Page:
The Spanning Tree Protocol was developed many years ago to prevent such loops, and we still rely on it. The problem is that neither Spanning Tree nor its updated version, the Rapid Spanning Tree Protocol, works well over long distances. When the circuit latency is above 250 milliseconds, RSTP is no longer useful for loop prevention and resilience.
Because Spanning Tree is a poor technology for preventing loops in a DCI, vendors have developed a number of technically complex alternatives. Two good ones are Multi System Link Aggregation (MLAG) and Cisco's Overlay Transport Virtualization (OTV).
MLAG is the most common, and commonly recommended, option for connecting data centers using point-to-point Layer 2 services, and most major networking vendors, including Avaya, Cisco Systems, Dell/Force10, Hewlett-Packard, and Juniper, support the spec.
MLAG defines the process of binding two or more Ethernet switching units into a single operational unit. The basic idea is that two switch chassis have a single control plane, and can therefore use link bonding or aggregation to take two Ethernet links and make them into a single connection. Link Aggregation Control Protocol is then used to combine Ethernet connections between these chassis into a single connection at the logical level. MLAG works most effectively for short-haul circuits or DWDM, where you have access to dark fiber, and allows for native Layer 2 VLANs and Layer 3 routed services at the same time.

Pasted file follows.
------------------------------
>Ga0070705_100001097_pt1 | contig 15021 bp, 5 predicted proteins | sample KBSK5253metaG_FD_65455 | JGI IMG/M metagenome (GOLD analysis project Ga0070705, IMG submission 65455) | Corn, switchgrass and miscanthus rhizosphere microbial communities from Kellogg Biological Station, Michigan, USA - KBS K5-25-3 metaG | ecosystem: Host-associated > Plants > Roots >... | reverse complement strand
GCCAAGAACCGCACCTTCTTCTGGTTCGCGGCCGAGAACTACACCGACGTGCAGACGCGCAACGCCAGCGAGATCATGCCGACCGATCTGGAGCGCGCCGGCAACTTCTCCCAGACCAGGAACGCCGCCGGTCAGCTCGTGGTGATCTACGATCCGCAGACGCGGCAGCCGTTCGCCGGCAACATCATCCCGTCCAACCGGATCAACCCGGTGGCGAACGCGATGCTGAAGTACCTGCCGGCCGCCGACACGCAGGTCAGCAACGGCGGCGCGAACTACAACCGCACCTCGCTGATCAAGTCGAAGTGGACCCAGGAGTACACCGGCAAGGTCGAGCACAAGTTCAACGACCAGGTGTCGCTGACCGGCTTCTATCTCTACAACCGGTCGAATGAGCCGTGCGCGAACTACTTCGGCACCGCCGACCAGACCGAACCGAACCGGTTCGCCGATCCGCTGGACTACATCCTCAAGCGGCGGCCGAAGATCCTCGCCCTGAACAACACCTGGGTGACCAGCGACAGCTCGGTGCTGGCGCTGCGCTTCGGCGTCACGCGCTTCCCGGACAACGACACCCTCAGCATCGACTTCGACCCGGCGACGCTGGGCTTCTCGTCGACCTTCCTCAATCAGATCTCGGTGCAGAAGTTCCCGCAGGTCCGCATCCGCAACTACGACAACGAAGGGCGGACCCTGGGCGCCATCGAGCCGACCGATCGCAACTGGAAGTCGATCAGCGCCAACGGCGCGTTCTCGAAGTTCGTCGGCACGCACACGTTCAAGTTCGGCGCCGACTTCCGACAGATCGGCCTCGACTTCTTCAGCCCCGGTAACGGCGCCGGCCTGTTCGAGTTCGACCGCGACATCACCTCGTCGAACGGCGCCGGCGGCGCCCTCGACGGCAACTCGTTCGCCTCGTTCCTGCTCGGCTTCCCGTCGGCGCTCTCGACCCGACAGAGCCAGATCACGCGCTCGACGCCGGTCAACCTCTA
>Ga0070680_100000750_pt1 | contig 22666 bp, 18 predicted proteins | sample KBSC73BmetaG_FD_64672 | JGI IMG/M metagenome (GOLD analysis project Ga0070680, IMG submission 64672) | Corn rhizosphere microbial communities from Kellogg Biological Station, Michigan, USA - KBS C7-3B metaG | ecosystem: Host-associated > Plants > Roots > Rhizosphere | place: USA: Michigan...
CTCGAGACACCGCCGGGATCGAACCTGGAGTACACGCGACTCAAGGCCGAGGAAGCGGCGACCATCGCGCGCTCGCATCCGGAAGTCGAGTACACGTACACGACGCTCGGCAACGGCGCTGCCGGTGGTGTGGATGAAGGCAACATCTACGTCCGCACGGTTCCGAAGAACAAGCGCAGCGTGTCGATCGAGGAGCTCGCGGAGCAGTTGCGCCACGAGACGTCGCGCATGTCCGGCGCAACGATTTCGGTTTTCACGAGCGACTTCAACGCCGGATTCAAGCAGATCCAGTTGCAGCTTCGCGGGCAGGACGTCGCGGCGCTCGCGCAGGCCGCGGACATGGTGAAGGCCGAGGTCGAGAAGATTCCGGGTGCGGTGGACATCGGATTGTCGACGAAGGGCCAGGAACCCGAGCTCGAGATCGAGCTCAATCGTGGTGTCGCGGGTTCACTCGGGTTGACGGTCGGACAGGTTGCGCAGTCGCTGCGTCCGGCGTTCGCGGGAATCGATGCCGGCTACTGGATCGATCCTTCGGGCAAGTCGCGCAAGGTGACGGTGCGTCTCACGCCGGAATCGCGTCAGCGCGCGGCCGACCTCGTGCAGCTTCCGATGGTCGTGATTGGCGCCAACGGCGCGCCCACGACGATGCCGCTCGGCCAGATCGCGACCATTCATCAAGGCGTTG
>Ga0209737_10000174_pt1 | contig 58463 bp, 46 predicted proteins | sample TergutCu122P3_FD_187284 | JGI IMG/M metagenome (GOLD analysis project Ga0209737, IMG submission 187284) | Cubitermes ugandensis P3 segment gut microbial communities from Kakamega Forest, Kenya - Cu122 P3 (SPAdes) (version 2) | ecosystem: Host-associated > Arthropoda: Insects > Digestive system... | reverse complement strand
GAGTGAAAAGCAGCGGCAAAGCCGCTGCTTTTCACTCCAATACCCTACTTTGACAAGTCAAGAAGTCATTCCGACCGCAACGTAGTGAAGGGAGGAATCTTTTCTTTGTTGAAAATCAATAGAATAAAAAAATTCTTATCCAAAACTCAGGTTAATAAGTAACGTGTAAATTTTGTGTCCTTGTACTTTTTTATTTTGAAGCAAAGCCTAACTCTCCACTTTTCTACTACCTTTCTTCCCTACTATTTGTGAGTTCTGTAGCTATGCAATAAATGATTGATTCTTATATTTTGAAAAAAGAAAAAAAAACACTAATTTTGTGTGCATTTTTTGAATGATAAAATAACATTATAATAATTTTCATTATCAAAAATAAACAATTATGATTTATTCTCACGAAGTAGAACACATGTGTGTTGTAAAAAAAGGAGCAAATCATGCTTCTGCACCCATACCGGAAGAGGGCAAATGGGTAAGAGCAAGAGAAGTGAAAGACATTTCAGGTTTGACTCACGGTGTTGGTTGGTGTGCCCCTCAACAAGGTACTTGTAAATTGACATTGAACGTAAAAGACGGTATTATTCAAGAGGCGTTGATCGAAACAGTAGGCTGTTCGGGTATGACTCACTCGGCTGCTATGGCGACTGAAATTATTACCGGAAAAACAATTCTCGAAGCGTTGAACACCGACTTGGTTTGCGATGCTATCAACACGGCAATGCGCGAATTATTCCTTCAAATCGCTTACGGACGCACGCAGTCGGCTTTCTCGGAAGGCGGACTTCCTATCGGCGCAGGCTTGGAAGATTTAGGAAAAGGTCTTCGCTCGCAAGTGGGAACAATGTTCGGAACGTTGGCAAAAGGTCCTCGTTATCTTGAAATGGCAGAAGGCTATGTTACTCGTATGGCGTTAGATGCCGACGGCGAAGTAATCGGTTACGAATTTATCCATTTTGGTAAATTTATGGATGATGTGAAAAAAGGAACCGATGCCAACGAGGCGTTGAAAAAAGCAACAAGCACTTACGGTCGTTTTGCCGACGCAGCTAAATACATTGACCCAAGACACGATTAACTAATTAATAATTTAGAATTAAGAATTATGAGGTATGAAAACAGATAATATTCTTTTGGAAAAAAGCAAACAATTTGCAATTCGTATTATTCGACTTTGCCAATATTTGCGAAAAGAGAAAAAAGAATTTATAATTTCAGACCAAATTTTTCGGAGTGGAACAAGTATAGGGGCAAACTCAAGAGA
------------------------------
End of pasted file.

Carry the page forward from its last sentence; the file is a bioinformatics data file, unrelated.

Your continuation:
Another option is Cisco's OTV, which encapsulates Ethernet frames into IP packets and therefore can use any Layer 3 transport between data centers, for a lower carrier cost. OTV is helpful for enterprises looking to manage, control, and gain visibility into their Layer 2 DCIs using existing Layer 3 MPLS services. However, OTV's benefits are offset by licensing and hardware costs, which can get expensive, and the fact that OTV is currently limited to Cisco Nexus 7000 switches and ASR 9000 routers. And its performance still depends on the underlying carrier service.
Dark Fiber And Light Waves
Another option is to deploy your own cable runs between data centers using dark fiber. While this isn't always practical or even possible due to government regulations, it does provide the greatest certainty and least amount of complexity. If you have access to your own fiber, MLAG is the best option for simplicity and ease of operation for dedicated Layer 2 services.
If dark fiber isn't an option, you can investigate DWDM, which works by multiplexing your circuit directly onto a laser wavelength and then "repeating" the physical signal across the network. Your data isn't forwarded, routed, bridged, or encapsulated. You receive guaranteed bandwidth, and have full control over elements such as quality of service and traffic flows. It's a clear pipe.
However, the capital costs for both DWDM and dark fiber are significant, meaning that high levels of return must be achieved. That can be difficult, so many of the companies we work with opt to run both Layer 3 and Layer 2 services over them. Because DWDM and dark fiber deliver guaranteed bandwidth from end to end, and you're not sharing bandwidth with other services, you control all elements of the system, and you can make decisions about QoS, traffic control, and performance.
Greg Ferro is a consulting network architect. Write to us at email@example.com.